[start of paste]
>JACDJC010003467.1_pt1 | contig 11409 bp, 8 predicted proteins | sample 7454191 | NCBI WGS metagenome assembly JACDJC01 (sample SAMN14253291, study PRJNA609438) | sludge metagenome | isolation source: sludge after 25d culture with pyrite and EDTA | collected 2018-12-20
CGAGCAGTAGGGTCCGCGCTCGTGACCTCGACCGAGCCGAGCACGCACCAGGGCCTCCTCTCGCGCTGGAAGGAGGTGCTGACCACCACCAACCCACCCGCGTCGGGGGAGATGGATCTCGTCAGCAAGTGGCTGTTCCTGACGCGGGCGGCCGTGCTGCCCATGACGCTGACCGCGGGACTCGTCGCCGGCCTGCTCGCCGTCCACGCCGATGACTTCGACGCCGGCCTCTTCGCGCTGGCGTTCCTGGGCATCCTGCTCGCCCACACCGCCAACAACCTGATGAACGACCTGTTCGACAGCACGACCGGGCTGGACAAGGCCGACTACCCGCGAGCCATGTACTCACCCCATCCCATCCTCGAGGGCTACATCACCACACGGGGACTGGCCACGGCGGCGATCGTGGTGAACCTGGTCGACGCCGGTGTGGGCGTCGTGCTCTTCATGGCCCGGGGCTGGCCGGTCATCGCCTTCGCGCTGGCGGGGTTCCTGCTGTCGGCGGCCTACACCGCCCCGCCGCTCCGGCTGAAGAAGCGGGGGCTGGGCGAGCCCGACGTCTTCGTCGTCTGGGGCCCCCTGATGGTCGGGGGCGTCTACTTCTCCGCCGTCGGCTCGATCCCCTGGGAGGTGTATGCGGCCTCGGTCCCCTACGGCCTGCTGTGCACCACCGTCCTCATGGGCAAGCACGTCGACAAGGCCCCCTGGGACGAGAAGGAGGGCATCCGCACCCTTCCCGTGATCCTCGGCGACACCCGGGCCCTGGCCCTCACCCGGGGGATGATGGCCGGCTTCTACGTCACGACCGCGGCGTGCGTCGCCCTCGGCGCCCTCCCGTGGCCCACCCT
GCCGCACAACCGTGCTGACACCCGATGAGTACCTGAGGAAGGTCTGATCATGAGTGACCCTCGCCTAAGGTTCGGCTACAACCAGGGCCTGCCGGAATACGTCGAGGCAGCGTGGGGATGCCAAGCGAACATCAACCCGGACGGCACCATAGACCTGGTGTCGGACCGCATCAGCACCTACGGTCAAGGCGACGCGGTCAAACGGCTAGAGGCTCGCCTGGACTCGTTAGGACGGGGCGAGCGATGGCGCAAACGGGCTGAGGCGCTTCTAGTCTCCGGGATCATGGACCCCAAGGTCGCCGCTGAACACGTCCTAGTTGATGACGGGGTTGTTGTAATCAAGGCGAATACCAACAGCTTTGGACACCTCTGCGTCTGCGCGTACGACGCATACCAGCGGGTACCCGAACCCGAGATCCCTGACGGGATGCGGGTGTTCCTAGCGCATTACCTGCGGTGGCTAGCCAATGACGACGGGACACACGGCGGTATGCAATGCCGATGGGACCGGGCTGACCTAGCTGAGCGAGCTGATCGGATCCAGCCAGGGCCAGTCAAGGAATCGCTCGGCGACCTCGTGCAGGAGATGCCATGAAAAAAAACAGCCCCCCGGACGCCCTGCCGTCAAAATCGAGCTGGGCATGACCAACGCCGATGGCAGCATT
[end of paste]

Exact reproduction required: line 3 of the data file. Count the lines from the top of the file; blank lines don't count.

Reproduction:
GCCGCACAACCGTGCTGACACCCGATGAGTACCTGAGGAAGGTCTGATCATGAGTGACCCTCGCCTAAGGTTCGGCTACAACCAGGGCCTGCCGGAATACGTCGAGGCAGCGTGGGGATGCCAAGCGAACATCAACCCGGACGGCACCATAGACCTGGTGTCGGACCGCATCAGCACCTACGGTCAAGGCGACGCGGTCAAACGGCTAGAGGCTCGCCTGGACTCGTTAGGACGGGGCGAGCGATGGCGCAAACGGGCTGAGGCGCTTCTAGTCTCCGGGATCATGGACCCCAAGGTCGCCGCTGAACACGTCCTAGTTGATGACGGGGTTGTTGTAATCAAGGCGAATACCAACAGCTTTGGACACCTCTGCGTCTGCGCGTACGACGCATACCAGCGGGTACCCGAACCCGAGATCCCTGACGGGATGCGGGTGTTCCTAGCGCATTACCTGCGGTGGCTAGCCAATGACGACGGGACACACGGCGGTATGCAATGCCGATGGGACCGGGCTGACCTAGCTGAGCGAGCTGATCGGATCCAGCCAGGGCCAGTCAAGGAATCGCTCGGCGACCTCGTGCAGGAGATGCCATGAAAAAAAACAGCCCCCCGGACGCCCTGCCGTCAAAATCGAGCTGGGCATGACCAACGCCGATGGCAGCATT